The colored glass panels, like at Lake Street Station, are warmer in color to the south and cooler in color to the north.
JoAnn Verburg is an American photographer who uses large format cameras to shoot life-size portraits, still life's and landscapes. Verburg’s images create narrative sequences that generate a state of prolonged experience; not a state of motion, but, rather, how we view images, as in mirroring the eye’s movement during the act of looking.
She made a name for herself in the late 1970s with “The Rephotographic Survey Project,” a collaborative exhibition and book that recreated more than 120 images of largely uninhabited Western landscapes in the 19th century. Using cameras, lenses and film that approximated the technology of their 19th-century predecessors, they waited for weather conditions that replicated the light in the original photographs, then rephotographed each place. The resulting then-and-now comparisons showed what the passage of time had done to those vistas. Surprisingly, what endured — the same trees, boulders and riverbeds — was often just as poignant as the changes to the landscape over time.
Verburg studied at Ohio Wesleyan University, earning her Bachelor’s of Arts in Sociology. She earned her Masters of Fine Art in Photography from the Rochester Institute of Photography, New York. Verburg moved to Minnesota in 1981 where she was an artist-in-residence at the Minneapolis College of Art and Design. She splits her time between St. Paul, Minnesota and Spoleto, Italy.
Untitled triptych, 2013
46th Street Station, and five other stations, originally had paver designs on the platforms created by artist Richard Elliott. Each platform was inspired by artifacts or architectural details found in the Minneapolis/St. Paul communities and were developed by working with museums, community members and curators. The specific designs selected as inspirational starting points were picked for their cultural and historical importance and fall into three groups; native motif, immigrant fabrics, and the culture that has developed in Minneapolis as expressed through its architecture. Each platform design stands on its own, but together they make a unified statement about the cultural history of Minneapolis.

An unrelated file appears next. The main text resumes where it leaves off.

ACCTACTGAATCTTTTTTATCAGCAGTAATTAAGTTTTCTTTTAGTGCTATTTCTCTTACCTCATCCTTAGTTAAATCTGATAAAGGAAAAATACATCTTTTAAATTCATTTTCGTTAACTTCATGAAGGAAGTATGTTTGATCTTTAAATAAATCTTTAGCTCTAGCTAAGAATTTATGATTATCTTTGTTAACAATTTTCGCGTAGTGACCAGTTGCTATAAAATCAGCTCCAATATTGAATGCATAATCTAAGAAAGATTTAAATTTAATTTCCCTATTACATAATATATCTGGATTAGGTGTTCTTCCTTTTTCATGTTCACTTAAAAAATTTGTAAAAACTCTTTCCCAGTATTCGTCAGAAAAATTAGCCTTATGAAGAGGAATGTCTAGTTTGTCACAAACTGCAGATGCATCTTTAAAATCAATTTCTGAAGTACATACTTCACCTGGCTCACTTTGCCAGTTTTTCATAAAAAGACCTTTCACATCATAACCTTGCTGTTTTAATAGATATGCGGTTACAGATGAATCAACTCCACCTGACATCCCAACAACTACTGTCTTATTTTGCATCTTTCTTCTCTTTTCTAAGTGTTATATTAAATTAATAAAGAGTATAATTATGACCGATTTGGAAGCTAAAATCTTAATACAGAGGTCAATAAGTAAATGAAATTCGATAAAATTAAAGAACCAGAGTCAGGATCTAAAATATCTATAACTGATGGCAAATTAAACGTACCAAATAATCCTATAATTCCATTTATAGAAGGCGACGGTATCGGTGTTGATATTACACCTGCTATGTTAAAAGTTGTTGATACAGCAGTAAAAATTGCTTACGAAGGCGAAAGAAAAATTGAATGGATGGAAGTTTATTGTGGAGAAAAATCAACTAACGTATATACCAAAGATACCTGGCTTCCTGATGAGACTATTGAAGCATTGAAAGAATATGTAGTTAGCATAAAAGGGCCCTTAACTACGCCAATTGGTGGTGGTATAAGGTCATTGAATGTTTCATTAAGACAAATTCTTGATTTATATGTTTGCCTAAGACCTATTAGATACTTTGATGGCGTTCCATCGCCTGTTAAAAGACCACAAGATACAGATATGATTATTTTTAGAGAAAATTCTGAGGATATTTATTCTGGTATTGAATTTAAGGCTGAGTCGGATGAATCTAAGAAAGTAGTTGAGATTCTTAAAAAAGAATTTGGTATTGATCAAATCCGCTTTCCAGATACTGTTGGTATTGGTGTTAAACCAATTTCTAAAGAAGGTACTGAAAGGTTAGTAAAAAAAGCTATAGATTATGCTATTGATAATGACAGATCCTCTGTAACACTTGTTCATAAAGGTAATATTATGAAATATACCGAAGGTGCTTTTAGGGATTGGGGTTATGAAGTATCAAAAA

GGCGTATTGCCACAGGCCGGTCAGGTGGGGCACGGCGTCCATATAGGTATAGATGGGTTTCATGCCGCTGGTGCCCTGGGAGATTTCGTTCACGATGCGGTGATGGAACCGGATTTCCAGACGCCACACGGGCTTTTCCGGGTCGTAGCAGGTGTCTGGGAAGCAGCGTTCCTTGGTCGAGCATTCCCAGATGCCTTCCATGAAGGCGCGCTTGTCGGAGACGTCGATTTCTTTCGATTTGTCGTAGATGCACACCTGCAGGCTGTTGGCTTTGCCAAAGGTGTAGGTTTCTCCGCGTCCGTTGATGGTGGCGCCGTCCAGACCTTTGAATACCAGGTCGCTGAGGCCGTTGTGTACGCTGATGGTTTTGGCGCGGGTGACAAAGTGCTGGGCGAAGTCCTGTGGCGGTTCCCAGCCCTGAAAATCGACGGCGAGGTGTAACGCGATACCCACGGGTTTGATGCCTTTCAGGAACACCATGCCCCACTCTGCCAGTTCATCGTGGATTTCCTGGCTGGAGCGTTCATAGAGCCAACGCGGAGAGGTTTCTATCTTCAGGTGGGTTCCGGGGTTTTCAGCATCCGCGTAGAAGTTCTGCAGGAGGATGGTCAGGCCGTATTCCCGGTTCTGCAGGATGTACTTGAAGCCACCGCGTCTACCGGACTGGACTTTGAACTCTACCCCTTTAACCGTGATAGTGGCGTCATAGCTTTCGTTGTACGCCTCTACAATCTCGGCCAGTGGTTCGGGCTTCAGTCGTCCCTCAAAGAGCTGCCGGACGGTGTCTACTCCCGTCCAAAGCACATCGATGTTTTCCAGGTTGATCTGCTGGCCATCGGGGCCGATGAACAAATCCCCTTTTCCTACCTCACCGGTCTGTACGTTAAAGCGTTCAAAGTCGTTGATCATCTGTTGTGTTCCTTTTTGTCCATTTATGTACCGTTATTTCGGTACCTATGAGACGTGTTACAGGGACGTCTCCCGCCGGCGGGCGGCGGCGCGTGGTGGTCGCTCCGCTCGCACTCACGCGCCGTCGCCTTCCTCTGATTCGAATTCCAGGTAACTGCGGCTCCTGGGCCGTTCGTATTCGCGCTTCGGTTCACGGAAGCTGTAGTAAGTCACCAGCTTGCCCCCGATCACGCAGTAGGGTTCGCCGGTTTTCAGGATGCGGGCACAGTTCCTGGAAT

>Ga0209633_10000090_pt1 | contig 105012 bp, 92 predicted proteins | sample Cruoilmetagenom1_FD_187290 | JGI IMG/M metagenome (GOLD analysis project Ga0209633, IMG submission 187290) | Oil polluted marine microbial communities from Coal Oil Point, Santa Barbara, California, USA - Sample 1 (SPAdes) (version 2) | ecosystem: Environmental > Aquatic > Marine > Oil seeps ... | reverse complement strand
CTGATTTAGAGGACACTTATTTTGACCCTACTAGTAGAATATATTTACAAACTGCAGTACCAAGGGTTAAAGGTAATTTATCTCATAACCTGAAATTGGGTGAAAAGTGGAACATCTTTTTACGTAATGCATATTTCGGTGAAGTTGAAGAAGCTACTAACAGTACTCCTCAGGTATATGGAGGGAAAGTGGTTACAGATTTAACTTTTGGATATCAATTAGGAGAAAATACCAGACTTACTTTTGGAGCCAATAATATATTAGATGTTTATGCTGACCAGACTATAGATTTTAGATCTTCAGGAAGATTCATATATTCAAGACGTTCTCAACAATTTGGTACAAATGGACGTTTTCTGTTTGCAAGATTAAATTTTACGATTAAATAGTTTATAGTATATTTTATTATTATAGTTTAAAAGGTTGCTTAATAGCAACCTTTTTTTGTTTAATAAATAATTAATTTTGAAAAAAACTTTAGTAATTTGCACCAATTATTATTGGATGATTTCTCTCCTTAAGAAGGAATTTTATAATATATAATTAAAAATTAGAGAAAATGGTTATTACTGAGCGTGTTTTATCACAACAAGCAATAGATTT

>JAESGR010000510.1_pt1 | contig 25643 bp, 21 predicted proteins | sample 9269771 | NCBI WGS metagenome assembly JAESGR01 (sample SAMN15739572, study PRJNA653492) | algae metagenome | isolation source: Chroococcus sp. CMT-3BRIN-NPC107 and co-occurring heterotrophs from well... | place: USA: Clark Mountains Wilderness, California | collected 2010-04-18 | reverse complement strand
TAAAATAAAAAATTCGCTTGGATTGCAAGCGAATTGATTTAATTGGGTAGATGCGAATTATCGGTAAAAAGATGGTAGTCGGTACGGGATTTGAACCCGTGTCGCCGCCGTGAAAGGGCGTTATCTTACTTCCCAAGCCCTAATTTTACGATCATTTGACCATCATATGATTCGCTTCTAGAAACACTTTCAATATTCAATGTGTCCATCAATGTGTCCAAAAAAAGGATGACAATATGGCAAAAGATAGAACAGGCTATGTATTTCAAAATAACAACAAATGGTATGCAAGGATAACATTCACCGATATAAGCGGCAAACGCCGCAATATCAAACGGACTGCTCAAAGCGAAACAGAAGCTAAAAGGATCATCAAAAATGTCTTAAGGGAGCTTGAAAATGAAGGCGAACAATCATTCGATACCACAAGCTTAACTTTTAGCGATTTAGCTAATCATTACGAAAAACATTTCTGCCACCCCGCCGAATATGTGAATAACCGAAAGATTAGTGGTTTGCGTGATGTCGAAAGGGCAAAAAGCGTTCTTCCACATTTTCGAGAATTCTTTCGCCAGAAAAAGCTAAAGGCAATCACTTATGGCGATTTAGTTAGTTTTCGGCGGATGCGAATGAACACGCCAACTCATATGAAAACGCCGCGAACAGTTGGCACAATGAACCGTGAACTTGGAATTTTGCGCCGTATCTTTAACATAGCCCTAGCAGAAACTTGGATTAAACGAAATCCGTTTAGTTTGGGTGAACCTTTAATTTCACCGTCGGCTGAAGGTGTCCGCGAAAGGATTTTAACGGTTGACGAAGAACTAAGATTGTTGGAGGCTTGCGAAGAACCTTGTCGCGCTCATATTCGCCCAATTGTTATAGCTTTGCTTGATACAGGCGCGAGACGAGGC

Collectively, the artwork is titled, Then Till Now: A History and Culture Based Portrait Of Minneapolis As Expressed Through Six Geometric Platform Designs and originally appeared at Cedar-Riverside, Franklin, 38th Street, 46th Street, VA Medical Center and American Boulevard stations.
Unfortunately, the paver bricks did not hold up well with the severe Minnesota winters and the heavy foot traffic of a transit system. The only remaining paver design exists at American Boulevard Station.
Richard Eliott's website
This image on the Northbound platform: To represent commerce, I am using patterns from the 1901 Grain Exchange, designed by Minneapolis Architects Kees and Colburn at the 46th Street Station. 200’x9’
This image on the southbound platform: A northern European native costume brought over by a Scandinavian immigrant inspired 46th Street Station. 200’ x 9’